Canadian budget promises $47bn in new infra spending

While the rise will add to Canada’s budget deficit, the Trudeau administration sees it as crucial to boost "growth for the middle class well into the future".

Following on with campaign promises, Prime Minister Justin Trudeau's administration has released a budget proposal that calls for more than C$120 billion ($94.8 billion; €83.4 billion) in infrastructure spending over the next 10 years.

Total infrastructure spending in the 2016/17 fiscal year will near C$2.7 billion, and for the following fiscal year it will be roughly C$3.9 billion, according to the proposal. The increase will bring the Canadian budget deficit to C$29.4 billion for 2016/17, from C$5.4 billion in 2015/16. The plan shows a gradual deficit decline down to C$14.3 billion by 2020/21.

The bulk of infrastructure spending in the budget is weighted toward the tail end of the 10-year period it covers. All told, the proposed scheme aims “to invest almost C$60 billion in new infrastructure funding”, with long-term priorities set to be laid out “in the coming months”. 

Phase one of the two-phase capital plan will focus on adding C$11.9 billion over five years for public transportation, water and wastewater systems, providing affordable housing and protecting existing infrastructure from the effects of climate change. During the second phase, the budget noted, “goals will be broader and more ambitious [such as] a more modern, cleaner economy; a more inclusive society; and an economy better positioned to capitalise on the potential of global trade”.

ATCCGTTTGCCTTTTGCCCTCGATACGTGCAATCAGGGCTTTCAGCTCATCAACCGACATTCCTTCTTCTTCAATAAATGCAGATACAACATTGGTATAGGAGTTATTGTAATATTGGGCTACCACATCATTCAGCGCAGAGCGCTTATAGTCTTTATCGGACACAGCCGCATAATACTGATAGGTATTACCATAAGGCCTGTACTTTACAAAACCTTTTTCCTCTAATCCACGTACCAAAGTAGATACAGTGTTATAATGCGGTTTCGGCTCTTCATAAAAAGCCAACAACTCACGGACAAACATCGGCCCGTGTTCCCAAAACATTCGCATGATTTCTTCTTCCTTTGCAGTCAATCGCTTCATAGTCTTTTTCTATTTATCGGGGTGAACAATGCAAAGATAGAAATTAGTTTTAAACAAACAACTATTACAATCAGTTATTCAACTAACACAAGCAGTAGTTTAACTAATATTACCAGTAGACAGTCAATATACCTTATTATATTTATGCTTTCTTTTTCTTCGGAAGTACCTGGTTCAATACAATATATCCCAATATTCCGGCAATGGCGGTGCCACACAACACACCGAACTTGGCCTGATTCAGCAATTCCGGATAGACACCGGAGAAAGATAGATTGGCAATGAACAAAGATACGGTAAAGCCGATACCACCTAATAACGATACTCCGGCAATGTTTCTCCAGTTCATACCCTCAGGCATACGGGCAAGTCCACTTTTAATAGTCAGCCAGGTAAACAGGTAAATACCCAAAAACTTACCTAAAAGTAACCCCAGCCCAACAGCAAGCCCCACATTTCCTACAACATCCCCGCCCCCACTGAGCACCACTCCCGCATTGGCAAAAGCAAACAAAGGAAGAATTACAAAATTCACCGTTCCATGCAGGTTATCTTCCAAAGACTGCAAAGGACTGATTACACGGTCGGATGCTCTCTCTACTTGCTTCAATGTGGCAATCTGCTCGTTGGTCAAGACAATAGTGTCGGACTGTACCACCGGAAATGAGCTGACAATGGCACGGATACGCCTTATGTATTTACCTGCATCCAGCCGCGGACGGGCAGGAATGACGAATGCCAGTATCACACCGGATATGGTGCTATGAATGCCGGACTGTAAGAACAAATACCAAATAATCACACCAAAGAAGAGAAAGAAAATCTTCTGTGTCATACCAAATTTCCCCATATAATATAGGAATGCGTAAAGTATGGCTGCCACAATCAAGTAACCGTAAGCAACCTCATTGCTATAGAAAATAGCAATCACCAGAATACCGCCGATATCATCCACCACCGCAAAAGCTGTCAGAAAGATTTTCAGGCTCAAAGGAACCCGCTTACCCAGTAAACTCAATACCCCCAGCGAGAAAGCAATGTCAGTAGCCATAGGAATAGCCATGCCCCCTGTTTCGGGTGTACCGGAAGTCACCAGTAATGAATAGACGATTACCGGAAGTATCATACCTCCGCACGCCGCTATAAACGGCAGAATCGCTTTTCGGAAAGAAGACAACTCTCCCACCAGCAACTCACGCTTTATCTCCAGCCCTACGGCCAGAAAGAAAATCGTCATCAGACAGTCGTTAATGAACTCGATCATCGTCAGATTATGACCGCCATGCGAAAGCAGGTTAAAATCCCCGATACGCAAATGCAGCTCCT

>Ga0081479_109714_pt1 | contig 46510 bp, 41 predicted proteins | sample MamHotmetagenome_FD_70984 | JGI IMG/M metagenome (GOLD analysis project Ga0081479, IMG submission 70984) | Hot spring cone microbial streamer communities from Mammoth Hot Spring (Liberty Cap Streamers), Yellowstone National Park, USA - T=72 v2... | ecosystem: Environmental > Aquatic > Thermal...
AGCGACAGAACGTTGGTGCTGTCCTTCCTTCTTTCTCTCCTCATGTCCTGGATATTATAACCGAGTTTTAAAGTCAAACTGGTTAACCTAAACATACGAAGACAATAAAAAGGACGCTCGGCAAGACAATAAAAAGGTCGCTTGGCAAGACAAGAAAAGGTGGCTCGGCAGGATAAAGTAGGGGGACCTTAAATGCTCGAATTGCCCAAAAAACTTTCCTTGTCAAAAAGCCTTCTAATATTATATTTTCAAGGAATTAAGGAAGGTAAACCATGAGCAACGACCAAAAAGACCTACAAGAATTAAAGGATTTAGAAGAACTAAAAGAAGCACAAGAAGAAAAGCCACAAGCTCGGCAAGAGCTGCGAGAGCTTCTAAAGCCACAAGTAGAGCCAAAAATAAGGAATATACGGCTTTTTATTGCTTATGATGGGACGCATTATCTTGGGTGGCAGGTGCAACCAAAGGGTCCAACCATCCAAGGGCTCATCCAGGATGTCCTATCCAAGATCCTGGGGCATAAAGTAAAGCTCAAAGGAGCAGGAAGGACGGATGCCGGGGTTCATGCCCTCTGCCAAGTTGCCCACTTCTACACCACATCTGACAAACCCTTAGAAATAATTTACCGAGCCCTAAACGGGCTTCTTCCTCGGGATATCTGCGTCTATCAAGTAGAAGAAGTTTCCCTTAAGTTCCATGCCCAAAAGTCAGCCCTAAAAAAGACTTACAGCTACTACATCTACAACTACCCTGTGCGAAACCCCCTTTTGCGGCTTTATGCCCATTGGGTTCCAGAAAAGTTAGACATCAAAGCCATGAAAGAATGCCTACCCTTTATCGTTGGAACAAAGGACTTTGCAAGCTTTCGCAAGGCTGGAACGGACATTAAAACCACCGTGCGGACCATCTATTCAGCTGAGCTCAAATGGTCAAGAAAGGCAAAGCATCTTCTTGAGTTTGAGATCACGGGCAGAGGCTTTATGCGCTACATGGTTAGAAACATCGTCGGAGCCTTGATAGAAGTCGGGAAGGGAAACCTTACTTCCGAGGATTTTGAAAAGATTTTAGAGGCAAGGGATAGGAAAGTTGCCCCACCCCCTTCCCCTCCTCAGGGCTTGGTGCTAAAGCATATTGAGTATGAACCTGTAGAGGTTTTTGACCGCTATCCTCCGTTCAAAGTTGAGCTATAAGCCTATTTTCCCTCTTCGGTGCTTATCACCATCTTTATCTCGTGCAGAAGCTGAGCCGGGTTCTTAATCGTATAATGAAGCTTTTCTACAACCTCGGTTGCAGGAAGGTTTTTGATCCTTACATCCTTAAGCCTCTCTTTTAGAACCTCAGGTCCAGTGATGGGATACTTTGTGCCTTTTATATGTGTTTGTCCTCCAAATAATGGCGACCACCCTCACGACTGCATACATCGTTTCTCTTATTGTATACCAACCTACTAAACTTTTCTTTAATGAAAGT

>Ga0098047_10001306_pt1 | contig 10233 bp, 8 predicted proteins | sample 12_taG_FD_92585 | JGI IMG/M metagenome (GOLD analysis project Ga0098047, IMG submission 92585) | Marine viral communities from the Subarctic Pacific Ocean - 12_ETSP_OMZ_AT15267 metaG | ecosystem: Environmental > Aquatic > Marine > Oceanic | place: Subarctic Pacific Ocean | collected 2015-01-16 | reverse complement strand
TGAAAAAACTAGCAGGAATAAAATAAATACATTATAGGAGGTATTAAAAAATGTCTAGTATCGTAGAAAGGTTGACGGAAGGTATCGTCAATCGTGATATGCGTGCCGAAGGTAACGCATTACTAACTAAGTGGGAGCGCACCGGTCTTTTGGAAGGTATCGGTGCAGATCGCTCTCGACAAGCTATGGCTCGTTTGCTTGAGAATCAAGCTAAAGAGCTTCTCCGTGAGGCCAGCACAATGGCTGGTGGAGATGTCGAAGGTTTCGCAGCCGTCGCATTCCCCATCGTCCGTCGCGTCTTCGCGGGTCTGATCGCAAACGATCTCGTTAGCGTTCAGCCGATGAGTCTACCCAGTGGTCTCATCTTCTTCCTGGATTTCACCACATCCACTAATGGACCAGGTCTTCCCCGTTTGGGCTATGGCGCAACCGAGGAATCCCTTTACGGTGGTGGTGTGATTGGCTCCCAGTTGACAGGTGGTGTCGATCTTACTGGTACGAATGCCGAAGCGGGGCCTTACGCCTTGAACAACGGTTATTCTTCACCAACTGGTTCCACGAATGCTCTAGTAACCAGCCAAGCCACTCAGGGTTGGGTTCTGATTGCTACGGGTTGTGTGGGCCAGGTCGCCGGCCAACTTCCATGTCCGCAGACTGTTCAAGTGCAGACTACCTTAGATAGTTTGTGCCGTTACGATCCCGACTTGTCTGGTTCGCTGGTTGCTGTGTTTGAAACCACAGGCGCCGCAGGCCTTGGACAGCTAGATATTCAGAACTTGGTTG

The proposed budget is entitled “Growing the Middle Class”, in line with one of Trudeau's key talking points since he set out to take on the mantle of Prime Minister.

“By investing in infrastructure now – in the projects Canada needs and the people who can build them – growth for the middle class can be secured well into the future”, the proposal says. 

Transit infrastructure will receive C$3.4 billion over three years through a new Public Transit Infrastructure Fund, C$852 million of which will be disbursed in the 2016/17 fiscal year, roughly twice that amount will hit the books in 2017/18. Ontario, which comprises 44 percent of total public transit ridership across Canada, will receive the bulk of the funding, followed by Quebec (27 percent), British Columbia (13 percent) and Alberta (10 percent). 

Green infrastructure will receive C$5 billion over five years, with C$650 million set for spending next year 80 percent of which is earmarked for drinking and wastewater systems. Social infrastructure gets C$3.4 billion over five years, and will next year receive the bulk of the infrastructure budget at over C$1.1 billion.

Environmental considerations include C$62.5 million for alternative fuel infrastructure, including electric vehicle charging stations and natural gas and hydrogen stations and another C$56.9 million which is being earmarked for creation of a cleaner transportation sector – a plan that calls for the establishment of new international emissions standards for air, rail and marine transport.

The government also plans to continue to allocate about C$3 billion a year for municipal infrastructure projects through a gas tax fund and an incremental goods and services tax rebate for municipalities. Plans are in place to transfer remaining uncommitted funds from older federal infrastructure programmes to municipalities through the gas tax fund in 2016/17.

The Trudeau administration also looks to transfer responsibility for PPP Canada to the Minister of Infrastructure and Communities, a post currently filled by Amarjeet Sohi.